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The zero-emissions grid would mainly rely on wind and solar photovoltaic (PV) technology, with support from pumped hydro storage, and would eliminate Australia’s need for coal and gas-fired power.
Lead researcher Prof Andrew Blakers says the short-term off-river pumped hydro energy storage (STORES) sites combined have a potential storage capacity of 67,000 Gigawatt-hours (GWh) – much more than the capacity required for a zero-emissions grid.
“Australia needs only a tiny fraction of these sites for pumped hydro storage – about 450 GWh of storage – to support a 100 per cent renewable electricity system,” he says.
“Fast tracking the development of a few of the best sites by 2022 could balance the grid when Liddell and other coal power stations close.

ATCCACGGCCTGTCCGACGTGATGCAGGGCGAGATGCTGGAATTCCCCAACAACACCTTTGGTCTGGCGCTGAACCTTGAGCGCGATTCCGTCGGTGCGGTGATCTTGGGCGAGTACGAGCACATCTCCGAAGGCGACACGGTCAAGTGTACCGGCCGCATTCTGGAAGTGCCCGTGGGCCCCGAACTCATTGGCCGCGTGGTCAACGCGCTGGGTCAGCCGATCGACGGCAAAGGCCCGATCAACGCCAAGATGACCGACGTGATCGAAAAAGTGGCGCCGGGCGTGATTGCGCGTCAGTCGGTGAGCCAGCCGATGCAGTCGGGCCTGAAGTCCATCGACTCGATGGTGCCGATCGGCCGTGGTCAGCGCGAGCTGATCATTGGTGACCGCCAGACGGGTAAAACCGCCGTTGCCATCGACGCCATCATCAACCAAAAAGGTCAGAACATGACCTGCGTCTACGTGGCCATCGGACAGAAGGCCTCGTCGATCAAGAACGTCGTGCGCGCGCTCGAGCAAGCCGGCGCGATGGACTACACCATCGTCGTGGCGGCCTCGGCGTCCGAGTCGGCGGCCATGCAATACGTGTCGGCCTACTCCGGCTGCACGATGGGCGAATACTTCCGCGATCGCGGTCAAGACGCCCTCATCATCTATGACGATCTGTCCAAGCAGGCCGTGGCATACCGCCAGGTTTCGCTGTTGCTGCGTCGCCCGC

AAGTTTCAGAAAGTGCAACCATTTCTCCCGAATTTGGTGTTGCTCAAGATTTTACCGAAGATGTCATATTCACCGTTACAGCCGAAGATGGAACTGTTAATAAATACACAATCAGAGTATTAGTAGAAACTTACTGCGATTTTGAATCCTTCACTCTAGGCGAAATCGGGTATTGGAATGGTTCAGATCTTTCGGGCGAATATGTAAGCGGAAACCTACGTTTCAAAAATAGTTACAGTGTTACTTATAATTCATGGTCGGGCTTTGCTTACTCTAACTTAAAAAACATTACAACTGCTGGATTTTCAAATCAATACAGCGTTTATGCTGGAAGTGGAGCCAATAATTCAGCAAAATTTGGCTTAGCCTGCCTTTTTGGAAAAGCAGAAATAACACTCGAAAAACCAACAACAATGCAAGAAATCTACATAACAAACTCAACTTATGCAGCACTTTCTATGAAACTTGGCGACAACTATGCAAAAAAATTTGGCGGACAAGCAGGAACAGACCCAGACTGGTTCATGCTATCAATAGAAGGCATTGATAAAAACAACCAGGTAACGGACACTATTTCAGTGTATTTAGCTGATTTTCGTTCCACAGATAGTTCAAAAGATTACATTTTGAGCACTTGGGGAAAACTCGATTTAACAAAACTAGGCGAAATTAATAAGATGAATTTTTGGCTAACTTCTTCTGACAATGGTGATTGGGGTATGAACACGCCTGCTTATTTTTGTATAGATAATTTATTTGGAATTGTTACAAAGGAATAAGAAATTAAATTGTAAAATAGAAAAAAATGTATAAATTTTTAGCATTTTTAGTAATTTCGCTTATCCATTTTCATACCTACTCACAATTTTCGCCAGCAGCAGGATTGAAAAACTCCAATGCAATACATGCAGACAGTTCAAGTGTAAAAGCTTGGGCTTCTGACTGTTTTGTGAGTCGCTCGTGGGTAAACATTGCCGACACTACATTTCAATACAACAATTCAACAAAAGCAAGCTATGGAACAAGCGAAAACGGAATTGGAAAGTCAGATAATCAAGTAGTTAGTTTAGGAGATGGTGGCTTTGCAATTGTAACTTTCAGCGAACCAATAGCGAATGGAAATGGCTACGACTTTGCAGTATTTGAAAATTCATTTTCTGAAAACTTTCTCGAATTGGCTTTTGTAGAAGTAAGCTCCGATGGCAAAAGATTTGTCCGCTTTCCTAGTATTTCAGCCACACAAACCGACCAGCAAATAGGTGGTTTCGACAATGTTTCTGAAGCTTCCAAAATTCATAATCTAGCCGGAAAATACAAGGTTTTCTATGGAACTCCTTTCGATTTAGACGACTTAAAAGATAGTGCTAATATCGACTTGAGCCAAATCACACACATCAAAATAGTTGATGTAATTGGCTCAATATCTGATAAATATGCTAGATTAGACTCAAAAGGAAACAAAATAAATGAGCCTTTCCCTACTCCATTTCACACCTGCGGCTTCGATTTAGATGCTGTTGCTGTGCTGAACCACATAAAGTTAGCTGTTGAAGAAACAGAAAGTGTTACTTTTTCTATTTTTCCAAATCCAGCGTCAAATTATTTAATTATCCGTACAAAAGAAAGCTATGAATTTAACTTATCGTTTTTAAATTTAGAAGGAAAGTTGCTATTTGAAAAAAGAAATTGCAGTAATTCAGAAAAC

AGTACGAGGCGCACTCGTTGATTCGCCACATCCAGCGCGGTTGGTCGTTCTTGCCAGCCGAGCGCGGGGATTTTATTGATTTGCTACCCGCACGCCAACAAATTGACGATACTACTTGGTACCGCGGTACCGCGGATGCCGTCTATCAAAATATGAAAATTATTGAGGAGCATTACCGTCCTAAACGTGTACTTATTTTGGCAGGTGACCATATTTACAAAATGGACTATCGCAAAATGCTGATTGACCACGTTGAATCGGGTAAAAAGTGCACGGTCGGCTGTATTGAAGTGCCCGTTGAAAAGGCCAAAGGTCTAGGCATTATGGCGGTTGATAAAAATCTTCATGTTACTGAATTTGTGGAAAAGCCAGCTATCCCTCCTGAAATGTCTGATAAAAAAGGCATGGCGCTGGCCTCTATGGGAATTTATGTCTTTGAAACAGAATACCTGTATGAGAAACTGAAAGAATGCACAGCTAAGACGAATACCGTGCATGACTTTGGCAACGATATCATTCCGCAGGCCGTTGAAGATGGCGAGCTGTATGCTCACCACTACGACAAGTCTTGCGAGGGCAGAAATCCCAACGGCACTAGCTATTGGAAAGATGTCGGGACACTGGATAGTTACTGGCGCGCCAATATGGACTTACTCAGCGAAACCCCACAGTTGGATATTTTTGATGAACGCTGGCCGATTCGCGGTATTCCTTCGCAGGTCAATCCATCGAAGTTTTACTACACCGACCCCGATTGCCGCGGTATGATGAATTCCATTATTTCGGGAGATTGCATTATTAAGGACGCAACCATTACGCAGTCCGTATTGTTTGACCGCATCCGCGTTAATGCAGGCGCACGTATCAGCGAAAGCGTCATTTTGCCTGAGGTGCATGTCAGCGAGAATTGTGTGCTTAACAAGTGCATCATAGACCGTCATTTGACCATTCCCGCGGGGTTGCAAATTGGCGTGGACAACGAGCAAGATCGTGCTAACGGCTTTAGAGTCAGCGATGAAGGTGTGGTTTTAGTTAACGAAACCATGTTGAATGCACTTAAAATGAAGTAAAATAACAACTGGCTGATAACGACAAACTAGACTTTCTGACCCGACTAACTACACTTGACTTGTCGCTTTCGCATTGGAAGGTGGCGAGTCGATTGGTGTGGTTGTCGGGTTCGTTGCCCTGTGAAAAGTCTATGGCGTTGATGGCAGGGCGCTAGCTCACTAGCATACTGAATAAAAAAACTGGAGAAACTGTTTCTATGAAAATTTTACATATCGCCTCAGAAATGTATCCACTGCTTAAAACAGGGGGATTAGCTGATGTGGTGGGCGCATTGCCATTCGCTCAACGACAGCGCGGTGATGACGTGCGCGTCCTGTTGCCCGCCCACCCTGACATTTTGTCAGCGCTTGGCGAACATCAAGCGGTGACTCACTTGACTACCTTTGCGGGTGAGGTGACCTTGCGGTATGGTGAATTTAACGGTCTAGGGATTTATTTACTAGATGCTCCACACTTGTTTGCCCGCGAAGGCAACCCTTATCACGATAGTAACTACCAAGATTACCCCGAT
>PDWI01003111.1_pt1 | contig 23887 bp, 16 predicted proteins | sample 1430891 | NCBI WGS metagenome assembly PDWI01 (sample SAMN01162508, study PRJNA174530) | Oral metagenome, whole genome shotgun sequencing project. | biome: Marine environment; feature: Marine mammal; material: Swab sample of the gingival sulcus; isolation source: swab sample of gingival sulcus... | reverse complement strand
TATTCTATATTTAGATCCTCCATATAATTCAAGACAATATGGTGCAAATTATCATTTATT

“Pumped hydro storage, including Snowy 2.0, can be developed fast enough to balance the grid with any quantity of variable wind and solar PV power generation, including 100 per cent renewable energy.
“We found so many good potential sites that only the best 0.1 per cent will be needed. We can afford to be choosy.”
STORES sites require pairs of reservoirs at different altitudes, typically ranging from 10 hectares to 100 hectares, in hilly terrain and joined by a pipe with a pump and turbine. Water is pumped uphill when wind and solar energy is plentiful, and electricity is available on demand by releasing the stored water through a turbine.
Co-researcher Dr Matthew Stocks says off-river pumped hydro storage typically delivers maximum power for five to 25 hours, depending on the size of the reservoirs.
“Like all hydro power, it can go from zero to full power in about one minute,” he says.
“Annual water requirements would be much less than half that of the current fossil fuel system because wind and PV do not require cooling water.”
Co-researcher Mr Bin Lu says all of the potential STORES sites are outside national parks and urban areas, and each site has a storage potential range of 1–300 GWh.Maps showing the locations of potential STORE sites and a report on the findings are available at re100.eng.anu.edu.au/
The Australian Renewable Energy Agency (ARENA) provided $449,000 to support the ANU-led study.